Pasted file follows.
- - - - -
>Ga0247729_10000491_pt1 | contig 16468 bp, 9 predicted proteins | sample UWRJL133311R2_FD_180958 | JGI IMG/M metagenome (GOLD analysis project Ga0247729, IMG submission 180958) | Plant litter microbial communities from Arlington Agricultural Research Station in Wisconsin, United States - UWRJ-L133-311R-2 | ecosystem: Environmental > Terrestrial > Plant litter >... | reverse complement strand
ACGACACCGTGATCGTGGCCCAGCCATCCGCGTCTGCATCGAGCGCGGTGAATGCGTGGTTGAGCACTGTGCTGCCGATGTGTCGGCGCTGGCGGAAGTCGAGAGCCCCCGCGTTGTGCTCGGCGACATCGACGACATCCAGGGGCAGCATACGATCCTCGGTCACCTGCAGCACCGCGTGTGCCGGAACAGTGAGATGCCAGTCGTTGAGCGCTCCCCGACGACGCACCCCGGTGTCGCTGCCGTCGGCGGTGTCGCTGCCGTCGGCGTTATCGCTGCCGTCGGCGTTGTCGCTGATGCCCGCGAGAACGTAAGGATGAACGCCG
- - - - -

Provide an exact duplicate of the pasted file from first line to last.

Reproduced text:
>Ga0247729_10000491_pt1 | contig 16468 bp, 9 predicted proteins | sample UWRJL133311R2_FD_180958 | JGI IMG/M metagenome (GOLD analysis project Ga0247729, IMG submission 180958) | Plant litter microbial communities from Arlington Agricultural Research Station in Wisconsin, United States - UWRJ-L133-311R-2 | ecosystem: Environmental > Terrestrial > Plant litter >... | reverse complement strand
ACGACACCGTGATCGTGGCCCAGCCATCCGCGTCTGCATCGAGCGCGGTGAATGCGTGGTTGAGCACTGTGCTGCCGATGTGTCGGCGCTGGCGGAAGTCGAGAGCCCCCGCGTTGTGCTCGGCGACATCGACGACATCCAGGGGCAGCATACGATCCTCGGTCACCTGCAGCACCGCGTGTGCCGGAACAGTGAGATGCCAGTCGTTGAGCGCTCCCCGACGACGCACCCCGGTGTCGCTGCCGTCGGCGGTGTCGCTGCCGTCGGCGTTATCGCTGCCGTCGGCGTTGTCGCTGATGCCCGCGAGAACGTAAGGATGAACGCCG